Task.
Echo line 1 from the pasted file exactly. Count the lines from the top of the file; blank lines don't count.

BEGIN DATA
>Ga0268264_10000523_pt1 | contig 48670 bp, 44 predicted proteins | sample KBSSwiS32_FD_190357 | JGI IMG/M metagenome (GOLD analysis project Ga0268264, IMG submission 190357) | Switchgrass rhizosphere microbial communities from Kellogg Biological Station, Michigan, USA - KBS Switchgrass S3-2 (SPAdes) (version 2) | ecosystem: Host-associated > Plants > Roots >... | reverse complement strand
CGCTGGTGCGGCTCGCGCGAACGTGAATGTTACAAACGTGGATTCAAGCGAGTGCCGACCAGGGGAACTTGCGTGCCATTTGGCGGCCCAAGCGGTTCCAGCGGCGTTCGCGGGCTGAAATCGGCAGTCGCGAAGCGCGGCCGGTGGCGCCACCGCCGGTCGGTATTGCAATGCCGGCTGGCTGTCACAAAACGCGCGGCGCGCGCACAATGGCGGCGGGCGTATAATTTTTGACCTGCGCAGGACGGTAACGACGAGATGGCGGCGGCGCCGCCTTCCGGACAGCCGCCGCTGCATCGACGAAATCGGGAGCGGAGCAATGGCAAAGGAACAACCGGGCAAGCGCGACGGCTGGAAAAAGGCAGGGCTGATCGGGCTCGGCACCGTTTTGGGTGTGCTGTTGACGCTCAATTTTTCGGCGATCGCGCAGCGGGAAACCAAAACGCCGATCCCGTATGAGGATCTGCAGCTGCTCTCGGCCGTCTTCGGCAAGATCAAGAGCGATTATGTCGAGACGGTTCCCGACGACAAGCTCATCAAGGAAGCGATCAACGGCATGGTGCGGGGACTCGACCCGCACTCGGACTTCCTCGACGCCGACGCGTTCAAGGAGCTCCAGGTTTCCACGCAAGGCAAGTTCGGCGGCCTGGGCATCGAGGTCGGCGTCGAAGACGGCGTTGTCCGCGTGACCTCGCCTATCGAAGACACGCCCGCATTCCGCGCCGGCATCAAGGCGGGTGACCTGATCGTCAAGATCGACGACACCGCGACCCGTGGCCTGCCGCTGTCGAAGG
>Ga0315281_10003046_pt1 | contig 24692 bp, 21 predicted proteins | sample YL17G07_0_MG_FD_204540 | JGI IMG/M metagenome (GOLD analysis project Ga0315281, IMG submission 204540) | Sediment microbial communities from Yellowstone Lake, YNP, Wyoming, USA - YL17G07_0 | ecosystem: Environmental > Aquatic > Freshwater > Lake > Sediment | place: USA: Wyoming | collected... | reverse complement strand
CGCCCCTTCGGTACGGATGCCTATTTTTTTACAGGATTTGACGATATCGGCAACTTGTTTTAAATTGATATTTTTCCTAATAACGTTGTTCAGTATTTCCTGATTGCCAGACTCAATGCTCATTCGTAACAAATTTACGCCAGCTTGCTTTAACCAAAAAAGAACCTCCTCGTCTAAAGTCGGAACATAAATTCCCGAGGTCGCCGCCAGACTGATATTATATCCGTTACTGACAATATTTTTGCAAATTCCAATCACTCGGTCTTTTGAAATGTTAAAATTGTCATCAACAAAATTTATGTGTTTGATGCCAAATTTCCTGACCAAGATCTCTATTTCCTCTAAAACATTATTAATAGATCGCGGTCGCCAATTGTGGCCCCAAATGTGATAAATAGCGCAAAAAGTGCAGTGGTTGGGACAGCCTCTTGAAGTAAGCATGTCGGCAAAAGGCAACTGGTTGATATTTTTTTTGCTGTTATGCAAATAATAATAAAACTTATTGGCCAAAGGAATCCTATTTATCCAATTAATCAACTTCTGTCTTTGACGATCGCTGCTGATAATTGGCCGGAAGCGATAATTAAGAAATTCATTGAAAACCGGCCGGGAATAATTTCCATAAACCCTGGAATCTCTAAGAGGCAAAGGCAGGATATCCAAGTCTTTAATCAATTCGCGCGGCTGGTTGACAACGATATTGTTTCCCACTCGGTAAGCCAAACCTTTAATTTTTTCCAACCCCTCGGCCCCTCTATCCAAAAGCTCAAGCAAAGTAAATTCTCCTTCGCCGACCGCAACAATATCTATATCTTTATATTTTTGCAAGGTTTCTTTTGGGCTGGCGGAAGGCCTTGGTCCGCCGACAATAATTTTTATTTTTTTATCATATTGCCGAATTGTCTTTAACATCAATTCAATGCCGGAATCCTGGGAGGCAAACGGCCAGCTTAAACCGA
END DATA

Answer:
>Ga0268264_10000523_pt1 | contig 48670 bp, 44 predicted proteins | sample KBSSwiS32_FD_190357 | JGI IMG/M metagenome (GOLD analysis project Ga0268264, IMG submission 190357) | Switchgrass rhizosphere microbial communities from Kellogg Biological Station, Michigan, USA - KBS Switchgrass S3-2 (SPAdes) (version 2) | ecosystem: Host-associated > Plants > Roots >... | reverse complement strand